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Bill Hannegan of KEEP ST. LOUIS FREE! has a letter published in today’s St. Louis Post-Dispatch asking: What locations were the subject of the recent Washington University nicotine monitor study? And did they include the Double D Lounge, which Mr. Hannegan maintains has a state-of-the-art “air purification system” obviating the need for smoke-free air.
My efforts to determine from Washington University if the Double D Lounge was included in these tests have been unsuccessful, quoting university confidentiality rules. However, from nicotine monitor measurements conducted independently for Missouri GASP at hospitality venues where smoking was confined to a separately ventilated room, which revealed significant levels of nicotine in the non-smoking section, I’d be very surprised if the Double D Lounge provided an acceptable alternative to a smoke-free environment.
St. Louis Post-Dispatch, Letters to the editor, September 21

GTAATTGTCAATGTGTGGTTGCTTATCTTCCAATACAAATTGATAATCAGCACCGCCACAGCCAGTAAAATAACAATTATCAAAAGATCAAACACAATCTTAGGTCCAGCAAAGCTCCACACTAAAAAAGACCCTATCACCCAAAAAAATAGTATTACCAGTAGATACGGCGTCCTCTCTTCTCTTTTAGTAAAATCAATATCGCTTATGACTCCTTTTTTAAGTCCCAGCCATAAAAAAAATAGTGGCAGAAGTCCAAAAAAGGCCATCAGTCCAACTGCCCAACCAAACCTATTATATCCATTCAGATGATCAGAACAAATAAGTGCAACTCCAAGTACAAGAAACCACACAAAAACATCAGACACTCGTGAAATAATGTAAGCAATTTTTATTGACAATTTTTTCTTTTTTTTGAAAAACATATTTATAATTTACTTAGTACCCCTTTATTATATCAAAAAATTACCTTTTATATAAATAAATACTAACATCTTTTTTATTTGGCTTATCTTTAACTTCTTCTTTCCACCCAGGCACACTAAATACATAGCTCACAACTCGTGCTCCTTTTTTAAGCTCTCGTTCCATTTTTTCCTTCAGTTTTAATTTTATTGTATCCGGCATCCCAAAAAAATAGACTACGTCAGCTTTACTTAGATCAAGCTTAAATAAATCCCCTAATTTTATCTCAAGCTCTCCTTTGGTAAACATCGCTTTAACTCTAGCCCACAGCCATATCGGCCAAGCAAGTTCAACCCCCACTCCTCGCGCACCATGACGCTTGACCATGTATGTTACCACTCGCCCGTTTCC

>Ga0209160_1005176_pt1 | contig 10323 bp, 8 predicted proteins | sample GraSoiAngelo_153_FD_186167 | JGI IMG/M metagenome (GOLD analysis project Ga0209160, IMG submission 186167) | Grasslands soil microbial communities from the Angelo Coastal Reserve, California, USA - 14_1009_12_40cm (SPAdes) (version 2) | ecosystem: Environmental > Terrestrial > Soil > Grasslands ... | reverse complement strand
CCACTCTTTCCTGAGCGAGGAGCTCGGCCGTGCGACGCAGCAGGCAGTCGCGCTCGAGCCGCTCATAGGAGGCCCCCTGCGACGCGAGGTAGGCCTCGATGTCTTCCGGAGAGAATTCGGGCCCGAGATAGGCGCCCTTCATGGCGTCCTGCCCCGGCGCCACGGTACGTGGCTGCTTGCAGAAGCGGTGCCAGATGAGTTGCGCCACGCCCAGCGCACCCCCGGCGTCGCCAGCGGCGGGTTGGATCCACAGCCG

Posted: Tuesday, September 21, 2010 12:00 am
According to the editorial “Quelle surprise!” (Sept. 12), a Washington University study of 20 St. Louis bars and restaurants has proven that even the most sophisticated air-purification machines are unable to clear secondhand smoke from the air. This study did not name the establishments it tested or specify the technology these establishments employ. The study mentions only ‘smoke-specific ventilation systems,” a term so vague it could include the ceiling fans some bar owners use to scatter and dissipate smoke or antiquated ‘smoke eaters” that have not been maintained in years.
One wonders if the systems were running at their highest setting during the entire test. Were they even on? Were the best systems in use in St. Louis bars and restaurants tested? I don’t know, and neither do the paper’s editors.
To clear up this confusion, why not test the air of a St. Louis establishment that features the most effective air-purification machines available? The Double D Lounge in Brentwood features five such machines, scrupulously maintained, that run full blast all the time.
Surgeon General Richard Carmona favorably mentioned the Double D’s systems in his 2006 report. He did not officially endorse them because “widespread application” of their effectiveness “has not yet been demonstrated.”
A report on the air quality at the Double D Lounge by an independent air-quality testing firm would be a fair measure of the effectiveness of such machines to remove smoke from bar and restaurant air. Until such a test occurs, the Post-Dispatch should withhold judgment concerning the effectiveness of air purification technology.
Bill Hannegan • St. Louis